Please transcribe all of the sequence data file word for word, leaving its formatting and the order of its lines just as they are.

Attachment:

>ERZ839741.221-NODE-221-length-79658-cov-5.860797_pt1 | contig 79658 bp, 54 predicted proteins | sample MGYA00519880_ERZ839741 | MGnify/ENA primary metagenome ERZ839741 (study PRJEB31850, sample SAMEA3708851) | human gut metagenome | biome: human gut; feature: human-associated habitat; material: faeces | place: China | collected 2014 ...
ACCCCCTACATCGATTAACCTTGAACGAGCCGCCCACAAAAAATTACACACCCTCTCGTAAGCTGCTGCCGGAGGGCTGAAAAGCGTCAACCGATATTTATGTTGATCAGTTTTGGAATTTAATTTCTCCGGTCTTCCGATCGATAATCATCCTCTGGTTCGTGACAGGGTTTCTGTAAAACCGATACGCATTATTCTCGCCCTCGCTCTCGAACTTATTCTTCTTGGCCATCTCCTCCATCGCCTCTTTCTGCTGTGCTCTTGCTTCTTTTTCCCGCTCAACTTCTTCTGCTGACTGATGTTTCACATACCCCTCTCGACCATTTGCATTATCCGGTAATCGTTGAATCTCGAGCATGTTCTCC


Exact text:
>ERZ839741.221-NODE-221-length-79658-cov-5.860797_pt1 | contig 79658 bp, 54 predicted proteins | sample MGYA00519880_ERZ839741 | MGnify/ENA primary metagenome ERZ839741 (study PRJEB31850, sample SAMEA3708851) | human gut metagenome | biome: human gut; feature: human-associated habitat; material: faeces | place: China | collected 2014 ...
ACCCCCTACATCGATTAACCTTGAACGAGCCGCCCACAAAAAATTACACACCCTCTCGTAAGCTGCTGCCGGAGGGCTGAAAAGCGTCAACCGATATTTATGTTGATCAGTTTTGGAATTTAATTTCTCCGGTCTTCCGATCGATAATCATCCTCTGGTTCGTGACAGGGTTTCTGTAAAACCGATACGCATTATTCTCGCCCTCGCTCTCGAACTTATTCTTCTTGGCCATCTCCTCCATCGCCTCTTTCTGCTGTGCTCTTGCTTCTTTTTCCCGCTCAACTTCTTCTGCTGACTGATGTTTCACATACCCCTCTCGACCATTTGCATTATCCGGTAATCGTTGAATCTCGAGCATGTTCTCC